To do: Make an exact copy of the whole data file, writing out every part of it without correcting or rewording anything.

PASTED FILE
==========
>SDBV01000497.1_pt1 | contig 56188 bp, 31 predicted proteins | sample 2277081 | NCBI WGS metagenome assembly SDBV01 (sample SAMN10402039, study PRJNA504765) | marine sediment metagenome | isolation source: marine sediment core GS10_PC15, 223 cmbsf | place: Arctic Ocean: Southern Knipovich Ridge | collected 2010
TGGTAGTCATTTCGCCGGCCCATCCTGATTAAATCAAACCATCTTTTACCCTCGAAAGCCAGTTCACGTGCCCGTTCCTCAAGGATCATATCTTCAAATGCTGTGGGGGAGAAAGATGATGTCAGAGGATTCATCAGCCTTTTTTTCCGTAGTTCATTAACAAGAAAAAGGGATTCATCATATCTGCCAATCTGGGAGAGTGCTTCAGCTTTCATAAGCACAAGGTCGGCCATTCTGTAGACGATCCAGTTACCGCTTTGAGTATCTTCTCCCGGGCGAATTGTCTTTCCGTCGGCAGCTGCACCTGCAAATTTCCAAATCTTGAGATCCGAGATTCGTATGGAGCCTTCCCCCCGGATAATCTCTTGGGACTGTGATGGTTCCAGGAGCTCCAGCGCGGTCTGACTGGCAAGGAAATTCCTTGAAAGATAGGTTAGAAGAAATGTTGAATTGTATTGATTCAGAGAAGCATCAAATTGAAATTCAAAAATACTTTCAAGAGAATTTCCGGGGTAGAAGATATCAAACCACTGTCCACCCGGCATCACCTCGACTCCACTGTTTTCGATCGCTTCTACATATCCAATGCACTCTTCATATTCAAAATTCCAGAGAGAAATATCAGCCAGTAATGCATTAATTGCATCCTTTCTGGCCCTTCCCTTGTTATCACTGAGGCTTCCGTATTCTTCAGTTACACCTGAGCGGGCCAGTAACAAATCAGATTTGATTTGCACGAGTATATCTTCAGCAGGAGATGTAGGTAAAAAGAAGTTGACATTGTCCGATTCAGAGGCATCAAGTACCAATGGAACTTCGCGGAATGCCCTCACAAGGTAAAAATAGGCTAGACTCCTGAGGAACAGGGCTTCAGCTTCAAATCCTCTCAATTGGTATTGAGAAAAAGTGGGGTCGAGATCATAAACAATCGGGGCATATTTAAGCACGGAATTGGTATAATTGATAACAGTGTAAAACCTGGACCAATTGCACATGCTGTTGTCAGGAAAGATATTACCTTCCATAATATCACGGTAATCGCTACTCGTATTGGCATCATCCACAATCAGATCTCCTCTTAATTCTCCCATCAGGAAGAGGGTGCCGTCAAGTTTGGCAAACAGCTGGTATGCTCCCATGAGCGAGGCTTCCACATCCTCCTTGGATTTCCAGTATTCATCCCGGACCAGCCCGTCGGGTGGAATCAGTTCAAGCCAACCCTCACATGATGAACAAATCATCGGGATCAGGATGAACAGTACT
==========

>SDBV01000497.1_pt1 | contig 56188 bp, 31 predicted proteins | sample 2277081 | NCBI WGS metagenome assembly SDBV01 (sample SAMN10402039, study PRJNA504765) | marine sediment metagenome | isolation source: marine sediment core GS10_PC15, 223 cmbsf | place: Arctic Ocean: Southern Knipovich Ridge | collected 2010
TGGTAGTCATTTCGCCGGCCCATCCTGATTAAATCAAACCATCTTTTACCCTCGAAAGCCAGTTCACGTGCCCGTTCCTCAAGGATCATATCTTCAAATGCTGTGGGGGAGAAAGATGATGTCAGAGGATTCATCAGCCTTTTTTTCCGTAGTTCATTAACAAGAAAAAGGGATTCATCATATCTGCCAATCTGGGAGAGTGCTTCAGCTTTCATAAGCACAAGGTCGGCCATTCTGTAGACGATCCAGTTACCGCTTTGAGTATCTTCTCCCGGGCGAATTGTCTTTCCGTCGGCAGCTGCACCTGCAAATTTCCAAATCTTGAGATCCGAGATTCGTATGGAGCCTTCCCCCCGGATAATCTCTTGGGACTGTGATGGTTCCAGGAGCTCCAGCGCGGTCTGACTGGCAAGGAAATTCCTTGAAAGATAGGTTAGAAGAAATGTTGAATTGTATTGATTCAGAGAAGCATCAAATTGAAATTCAAAAATACTTTCAAGAGAATTTCCGGGGTAGAAGATATCAAACCACTGTCCACCCGGCATCACCTCGACTCCACTGTTTTCGATCGCTTCTACATATCCAATGCACTCTTCATATTCAAAATTCCAGAGAGAAATATCAGCCAGTAATGCATTAATTGCATCCTTTCTGGCCCTTCCCTTGTTATCACTGAGGCTTCCGTATTCTTCAGTTACACCTGAGCGGGCCAGTAACAAATCAGATTTGATTTGCACGAGTATATCTTCAGCAGGAGATGTAGGTAAAAAGAAGTTGACATTGTCCGATTCAGAGGCATCAAGTACCAATGGAACTTCGCGGAATGCCCTCACAAGGTAAAAATAGGCTAGACTCCTGAGGAACAGGGCTTCAGCTTCAAATCCTCTCAATTGGTATTGAGAAAAAGTGGGGTCGAGATCATAAACAATCGGGGCATATTTAAGCACGGAATTGGTATAATTGATAACAGTGTAAAACCTGGACCAATTGCACATGCTGTTGTCAGGAAAGATATTACCTTCCATAATATCACGGTAATCGCTACTCGTATTGGCATCATCCACAATCAGATCTCCTCTTAATTCTCCCATCAGGAAGAGGGTGCCGTCAAGTTTGGCAAACAGCTGGTATGCTCCCATGAGCGAGGCTTCCACATCCTCCTTGGATTTCCAGTATTCATCCCGGACCAGCCCGTCGGGTGGAATCAGTTCAAGCCAACCCTCACATGATGAACAAATCATCGGGATCAGGATGAACAGTACT